The last time I saw him alive, dad said one more little thing that clearly WASN’T a suggestion. This was another order. “Stop fucking around and get back into entertainment! It is what you’re supposed to do.” Again, I said, “OK.”

I hugged him one last time and headed for home.

I had five hours to come up with an exit strategy. Once home I began to put things in motion, unsure of how I‘d revive a floundering career. Two weeks later, the day before my “official” vacation from work, dad died. I got special permission to take an extra day off work.

Stunned, I headed back to Ohio for the funeral. I wondered if anyone was going to deliver a eulogy. Dad was not really among friends and admirers in Ohio and it dawned on me that nobody would have anything to say about him. I was wrong. A few family members were thinking the same thing and volunteered to say a few words. At the house Mom told me we could all say whatever we wanted.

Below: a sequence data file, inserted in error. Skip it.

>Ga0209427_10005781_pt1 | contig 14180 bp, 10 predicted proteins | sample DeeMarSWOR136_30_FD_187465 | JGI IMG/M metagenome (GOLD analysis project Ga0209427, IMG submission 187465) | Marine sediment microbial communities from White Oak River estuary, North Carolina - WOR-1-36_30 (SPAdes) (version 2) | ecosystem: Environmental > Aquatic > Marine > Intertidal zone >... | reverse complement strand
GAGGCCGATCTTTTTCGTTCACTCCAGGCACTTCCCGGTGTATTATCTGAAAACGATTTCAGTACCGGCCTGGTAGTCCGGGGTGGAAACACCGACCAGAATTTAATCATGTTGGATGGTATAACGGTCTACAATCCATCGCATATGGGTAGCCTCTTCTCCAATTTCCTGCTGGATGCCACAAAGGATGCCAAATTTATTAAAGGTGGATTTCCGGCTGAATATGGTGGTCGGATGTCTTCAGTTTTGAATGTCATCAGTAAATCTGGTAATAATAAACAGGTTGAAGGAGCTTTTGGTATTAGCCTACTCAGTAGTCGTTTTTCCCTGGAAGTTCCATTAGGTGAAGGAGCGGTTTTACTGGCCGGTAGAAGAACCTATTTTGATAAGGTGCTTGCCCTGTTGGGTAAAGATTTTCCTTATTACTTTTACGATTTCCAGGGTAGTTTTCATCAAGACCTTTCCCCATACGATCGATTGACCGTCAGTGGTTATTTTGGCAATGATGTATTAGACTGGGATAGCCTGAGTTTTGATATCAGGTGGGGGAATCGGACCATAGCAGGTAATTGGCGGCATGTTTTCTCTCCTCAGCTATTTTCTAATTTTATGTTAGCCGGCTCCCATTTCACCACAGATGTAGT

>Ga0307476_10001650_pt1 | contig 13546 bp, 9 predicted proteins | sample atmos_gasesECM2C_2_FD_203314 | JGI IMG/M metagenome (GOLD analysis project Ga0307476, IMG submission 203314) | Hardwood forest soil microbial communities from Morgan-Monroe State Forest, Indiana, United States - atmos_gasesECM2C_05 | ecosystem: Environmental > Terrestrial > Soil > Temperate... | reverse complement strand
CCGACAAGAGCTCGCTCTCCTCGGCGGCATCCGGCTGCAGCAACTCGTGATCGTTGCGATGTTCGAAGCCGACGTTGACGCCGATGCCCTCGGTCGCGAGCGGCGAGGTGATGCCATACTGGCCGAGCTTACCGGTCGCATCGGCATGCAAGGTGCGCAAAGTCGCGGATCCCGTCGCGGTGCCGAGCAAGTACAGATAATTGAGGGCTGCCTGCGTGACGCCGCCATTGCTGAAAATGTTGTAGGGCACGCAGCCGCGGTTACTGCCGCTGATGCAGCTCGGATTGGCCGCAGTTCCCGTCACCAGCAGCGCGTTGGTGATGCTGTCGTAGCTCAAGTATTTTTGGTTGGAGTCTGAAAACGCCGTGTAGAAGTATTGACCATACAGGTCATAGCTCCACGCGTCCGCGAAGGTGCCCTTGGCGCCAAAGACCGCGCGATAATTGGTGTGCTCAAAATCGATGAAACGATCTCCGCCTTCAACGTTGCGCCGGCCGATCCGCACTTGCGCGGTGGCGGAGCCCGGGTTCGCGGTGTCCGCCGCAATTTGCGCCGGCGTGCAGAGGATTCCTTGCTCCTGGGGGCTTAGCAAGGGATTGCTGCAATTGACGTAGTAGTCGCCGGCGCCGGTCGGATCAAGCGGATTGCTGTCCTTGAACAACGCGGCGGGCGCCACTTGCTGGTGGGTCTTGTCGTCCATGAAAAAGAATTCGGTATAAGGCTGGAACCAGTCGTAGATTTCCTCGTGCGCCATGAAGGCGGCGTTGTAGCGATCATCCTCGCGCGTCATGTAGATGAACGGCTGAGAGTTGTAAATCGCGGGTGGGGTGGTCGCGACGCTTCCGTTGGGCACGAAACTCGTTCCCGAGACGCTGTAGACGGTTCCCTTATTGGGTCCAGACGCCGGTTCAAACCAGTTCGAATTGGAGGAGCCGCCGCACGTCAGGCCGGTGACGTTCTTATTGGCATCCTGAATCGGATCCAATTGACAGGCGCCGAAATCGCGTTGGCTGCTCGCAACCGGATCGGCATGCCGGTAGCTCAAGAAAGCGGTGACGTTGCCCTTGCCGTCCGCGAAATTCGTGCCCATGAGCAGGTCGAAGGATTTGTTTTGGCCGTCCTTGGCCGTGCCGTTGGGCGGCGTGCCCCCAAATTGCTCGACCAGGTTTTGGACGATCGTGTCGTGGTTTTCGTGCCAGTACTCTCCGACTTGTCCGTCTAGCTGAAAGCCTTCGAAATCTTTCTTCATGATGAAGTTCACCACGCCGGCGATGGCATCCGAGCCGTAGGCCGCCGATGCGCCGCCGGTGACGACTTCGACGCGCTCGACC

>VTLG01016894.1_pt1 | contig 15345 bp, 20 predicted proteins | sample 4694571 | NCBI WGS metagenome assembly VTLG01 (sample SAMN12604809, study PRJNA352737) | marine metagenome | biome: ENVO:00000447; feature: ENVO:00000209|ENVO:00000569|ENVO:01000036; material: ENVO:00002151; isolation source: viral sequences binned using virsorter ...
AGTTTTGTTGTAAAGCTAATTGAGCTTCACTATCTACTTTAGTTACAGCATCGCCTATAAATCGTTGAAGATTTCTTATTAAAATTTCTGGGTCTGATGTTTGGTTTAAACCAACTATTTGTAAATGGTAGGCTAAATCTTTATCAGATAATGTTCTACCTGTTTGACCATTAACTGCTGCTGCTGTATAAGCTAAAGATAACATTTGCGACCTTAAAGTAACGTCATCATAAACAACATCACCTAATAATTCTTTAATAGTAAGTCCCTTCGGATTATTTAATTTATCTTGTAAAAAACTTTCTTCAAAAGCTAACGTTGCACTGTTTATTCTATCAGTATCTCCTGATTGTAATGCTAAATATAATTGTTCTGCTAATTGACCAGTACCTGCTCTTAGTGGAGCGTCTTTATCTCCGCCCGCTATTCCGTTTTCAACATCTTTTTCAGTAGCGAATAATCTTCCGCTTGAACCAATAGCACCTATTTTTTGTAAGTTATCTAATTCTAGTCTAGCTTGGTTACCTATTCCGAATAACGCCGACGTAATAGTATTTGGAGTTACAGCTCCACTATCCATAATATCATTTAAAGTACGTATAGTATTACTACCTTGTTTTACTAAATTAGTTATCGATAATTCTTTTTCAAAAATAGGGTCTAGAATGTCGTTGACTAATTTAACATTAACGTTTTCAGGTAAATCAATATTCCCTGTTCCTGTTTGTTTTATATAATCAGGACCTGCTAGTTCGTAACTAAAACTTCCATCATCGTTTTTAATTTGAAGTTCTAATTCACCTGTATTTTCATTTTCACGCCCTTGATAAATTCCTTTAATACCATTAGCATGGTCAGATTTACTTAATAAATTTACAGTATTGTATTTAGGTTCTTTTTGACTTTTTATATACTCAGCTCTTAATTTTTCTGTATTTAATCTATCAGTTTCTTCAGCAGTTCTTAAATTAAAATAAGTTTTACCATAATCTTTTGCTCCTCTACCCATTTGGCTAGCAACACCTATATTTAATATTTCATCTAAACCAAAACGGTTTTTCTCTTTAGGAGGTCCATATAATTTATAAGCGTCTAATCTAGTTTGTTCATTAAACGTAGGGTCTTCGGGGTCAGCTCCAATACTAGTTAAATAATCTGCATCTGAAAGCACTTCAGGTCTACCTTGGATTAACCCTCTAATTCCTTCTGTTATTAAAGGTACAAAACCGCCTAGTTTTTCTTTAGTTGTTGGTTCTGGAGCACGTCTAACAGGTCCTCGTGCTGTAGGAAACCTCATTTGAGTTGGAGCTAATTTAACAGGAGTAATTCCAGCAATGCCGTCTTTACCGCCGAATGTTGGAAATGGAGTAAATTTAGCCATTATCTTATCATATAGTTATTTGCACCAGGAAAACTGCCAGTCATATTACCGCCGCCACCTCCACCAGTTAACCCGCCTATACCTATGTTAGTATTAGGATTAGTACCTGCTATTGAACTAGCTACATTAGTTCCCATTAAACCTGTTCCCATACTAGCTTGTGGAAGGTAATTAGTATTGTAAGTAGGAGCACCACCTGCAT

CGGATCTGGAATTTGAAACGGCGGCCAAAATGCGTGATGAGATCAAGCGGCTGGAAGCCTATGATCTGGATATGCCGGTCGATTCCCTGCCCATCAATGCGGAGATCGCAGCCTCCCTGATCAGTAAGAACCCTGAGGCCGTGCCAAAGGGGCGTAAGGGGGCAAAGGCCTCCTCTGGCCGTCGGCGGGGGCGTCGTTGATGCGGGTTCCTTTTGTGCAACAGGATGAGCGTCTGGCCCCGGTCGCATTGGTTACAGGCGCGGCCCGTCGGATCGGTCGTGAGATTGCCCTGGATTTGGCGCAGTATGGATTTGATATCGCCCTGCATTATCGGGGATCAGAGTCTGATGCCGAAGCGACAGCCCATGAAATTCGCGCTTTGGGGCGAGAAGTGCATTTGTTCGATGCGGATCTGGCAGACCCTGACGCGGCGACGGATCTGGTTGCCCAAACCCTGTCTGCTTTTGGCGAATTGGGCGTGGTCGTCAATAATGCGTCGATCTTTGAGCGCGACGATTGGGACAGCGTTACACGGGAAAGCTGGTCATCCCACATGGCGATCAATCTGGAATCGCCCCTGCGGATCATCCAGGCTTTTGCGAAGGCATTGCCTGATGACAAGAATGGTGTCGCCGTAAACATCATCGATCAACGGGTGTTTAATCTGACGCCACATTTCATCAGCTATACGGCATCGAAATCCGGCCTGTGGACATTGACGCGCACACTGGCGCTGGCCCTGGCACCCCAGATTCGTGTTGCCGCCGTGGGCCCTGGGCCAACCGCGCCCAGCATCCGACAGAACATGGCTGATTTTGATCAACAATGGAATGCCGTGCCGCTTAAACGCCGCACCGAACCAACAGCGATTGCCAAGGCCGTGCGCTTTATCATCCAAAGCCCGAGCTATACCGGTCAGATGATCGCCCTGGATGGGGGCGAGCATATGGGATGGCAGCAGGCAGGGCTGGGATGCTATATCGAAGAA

Of course I had no idea what to say. I was in no condition to wax on about dad. What business did I have volunteering for such a task? I kept my panic to myself and assumed I’d come up with something later.

The night before the service I stayed up very late trying to think of something to say. I put off the task like a kid avoiding homework. 2:30 AM rolled around and I had NOTHING. I decided to go to sleep.

I was on the brink of slumber when it all came rushing into my head like a freight train through a tunnel. I grabbed a pen & began writing. I stayed up until about 4:30 AM before deciding I was finished. In all, I had about 9 pages of dialogue ready to go.